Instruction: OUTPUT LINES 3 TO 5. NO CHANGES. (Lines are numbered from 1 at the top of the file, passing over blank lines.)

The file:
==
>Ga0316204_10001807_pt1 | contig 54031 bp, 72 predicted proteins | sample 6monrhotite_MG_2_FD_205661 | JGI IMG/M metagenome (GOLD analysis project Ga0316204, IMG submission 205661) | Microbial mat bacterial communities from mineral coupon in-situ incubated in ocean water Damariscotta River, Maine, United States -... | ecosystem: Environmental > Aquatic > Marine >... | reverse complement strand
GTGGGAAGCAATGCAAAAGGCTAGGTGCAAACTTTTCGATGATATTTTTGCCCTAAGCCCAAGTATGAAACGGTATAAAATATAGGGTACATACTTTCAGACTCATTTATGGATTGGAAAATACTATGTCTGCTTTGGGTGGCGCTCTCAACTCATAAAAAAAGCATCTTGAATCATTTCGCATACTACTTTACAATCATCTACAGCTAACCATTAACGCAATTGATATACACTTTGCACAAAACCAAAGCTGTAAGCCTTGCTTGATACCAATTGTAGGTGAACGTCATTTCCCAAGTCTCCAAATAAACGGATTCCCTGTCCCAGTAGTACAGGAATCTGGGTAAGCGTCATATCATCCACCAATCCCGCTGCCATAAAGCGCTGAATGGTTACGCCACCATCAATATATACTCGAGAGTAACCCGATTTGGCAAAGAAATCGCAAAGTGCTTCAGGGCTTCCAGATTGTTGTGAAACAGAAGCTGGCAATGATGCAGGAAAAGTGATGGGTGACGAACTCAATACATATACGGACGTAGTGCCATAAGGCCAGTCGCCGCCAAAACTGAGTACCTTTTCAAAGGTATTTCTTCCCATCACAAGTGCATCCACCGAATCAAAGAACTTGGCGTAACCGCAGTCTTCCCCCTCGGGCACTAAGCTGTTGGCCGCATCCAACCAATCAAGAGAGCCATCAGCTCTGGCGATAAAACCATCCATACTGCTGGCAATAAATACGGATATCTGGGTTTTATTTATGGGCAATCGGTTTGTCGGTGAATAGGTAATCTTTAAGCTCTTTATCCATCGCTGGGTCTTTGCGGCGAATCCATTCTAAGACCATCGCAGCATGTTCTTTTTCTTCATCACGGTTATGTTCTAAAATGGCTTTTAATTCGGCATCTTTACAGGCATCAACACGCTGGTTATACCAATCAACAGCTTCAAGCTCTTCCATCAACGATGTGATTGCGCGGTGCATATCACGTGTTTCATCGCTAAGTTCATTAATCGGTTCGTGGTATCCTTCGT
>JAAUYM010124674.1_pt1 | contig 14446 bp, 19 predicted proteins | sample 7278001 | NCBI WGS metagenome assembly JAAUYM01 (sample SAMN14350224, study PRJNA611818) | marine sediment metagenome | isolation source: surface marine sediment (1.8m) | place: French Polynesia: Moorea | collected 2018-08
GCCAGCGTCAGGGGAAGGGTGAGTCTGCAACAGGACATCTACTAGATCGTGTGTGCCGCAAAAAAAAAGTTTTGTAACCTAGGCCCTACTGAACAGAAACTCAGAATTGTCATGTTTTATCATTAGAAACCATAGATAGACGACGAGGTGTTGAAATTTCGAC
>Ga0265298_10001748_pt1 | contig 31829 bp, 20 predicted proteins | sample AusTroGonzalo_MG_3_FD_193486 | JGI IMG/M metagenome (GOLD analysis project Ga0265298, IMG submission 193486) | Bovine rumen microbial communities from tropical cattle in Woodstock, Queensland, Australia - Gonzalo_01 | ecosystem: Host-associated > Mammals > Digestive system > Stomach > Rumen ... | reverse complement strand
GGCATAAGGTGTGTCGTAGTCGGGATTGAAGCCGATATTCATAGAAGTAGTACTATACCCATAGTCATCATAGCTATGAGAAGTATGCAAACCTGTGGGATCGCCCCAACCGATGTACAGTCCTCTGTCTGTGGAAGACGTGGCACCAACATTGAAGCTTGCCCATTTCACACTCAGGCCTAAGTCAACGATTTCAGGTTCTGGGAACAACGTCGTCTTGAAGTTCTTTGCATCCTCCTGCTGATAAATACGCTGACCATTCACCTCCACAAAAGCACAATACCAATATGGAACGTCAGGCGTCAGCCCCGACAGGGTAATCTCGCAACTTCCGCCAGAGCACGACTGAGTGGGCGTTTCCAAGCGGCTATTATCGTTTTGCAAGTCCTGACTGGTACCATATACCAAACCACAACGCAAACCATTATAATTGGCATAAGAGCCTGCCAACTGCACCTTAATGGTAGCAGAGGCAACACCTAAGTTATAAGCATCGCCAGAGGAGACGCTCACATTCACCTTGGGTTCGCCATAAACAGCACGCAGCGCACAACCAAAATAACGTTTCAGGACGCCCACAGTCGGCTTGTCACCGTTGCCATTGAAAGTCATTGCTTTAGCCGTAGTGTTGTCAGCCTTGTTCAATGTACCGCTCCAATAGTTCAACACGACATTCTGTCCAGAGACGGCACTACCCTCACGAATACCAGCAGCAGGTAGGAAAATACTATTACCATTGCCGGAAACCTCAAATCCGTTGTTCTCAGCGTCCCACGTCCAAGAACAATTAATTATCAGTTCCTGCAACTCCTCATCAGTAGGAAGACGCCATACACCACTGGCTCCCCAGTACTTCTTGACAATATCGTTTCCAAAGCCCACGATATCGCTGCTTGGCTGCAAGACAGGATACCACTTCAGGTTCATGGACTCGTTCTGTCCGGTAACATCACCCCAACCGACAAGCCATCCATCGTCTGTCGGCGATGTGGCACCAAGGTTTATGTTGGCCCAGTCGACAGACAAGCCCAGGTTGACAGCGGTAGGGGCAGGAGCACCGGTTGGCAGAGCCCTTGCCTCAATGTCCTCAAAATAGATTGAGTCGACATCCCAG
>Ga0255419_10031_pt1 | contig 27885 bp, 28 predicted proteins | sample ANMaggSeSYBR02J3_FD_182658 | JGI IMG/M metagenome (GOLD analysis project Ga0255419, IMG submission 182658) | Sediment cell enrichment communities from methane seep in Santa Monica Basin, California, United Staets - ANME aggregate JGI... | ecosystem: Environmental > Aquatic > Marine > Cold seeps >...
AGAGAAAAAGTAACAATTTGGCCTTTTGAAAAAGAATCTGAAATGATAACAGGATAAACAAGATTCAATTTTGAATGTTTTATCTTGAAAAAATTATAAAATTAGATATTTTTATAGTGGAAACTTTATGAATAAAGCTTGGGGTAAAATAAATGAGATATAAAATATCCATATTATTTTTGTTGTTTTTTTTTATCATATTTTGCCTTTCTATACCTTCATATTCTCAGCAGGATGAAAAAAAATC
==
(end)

>JAAUYM010124674.1_pt1 | contig 14446 bp, 19 predicted proteins | sample 7278001 | NCBI WGS metagenome assembly JAAUYM01 (sample SAMN14350224, study PRJNA611818) | marine sediment metagenome | isolation source: surface marine sediment (1.8m) | place: French Polynesia: Moorea | collected 2018-08
GCCAGCGTCAGGGGAAGGGTGAGTCTGCAACAGGACATCTACTAGATCGTGTGTGCCGCAAAAAAAAAGTTTTGTAACCTAGGCCCTACTGAACAGAAACTCAGAATTGTCATGTTTTATCATTAGAAACCATAGATAGACGACGAGGTGTTGAAATTTCGAC
>Ga0265298_10001748_pt1 | contig 31829 bp, 20 predicted proteins | sample AusTroGonzalo_MG_3_FD_193486 | JGI IMG/M metagenome (GOLD analysis project Ga0265298, IMG submission 193486) | Bovine rumen microbial communities from tropical cattle in Woodstock, Queensland, Australia - Gonzalo_01 | ecosystem: Host-associated > Mammals > Digestive system > Stomach > Rumen ... | reverse complement strand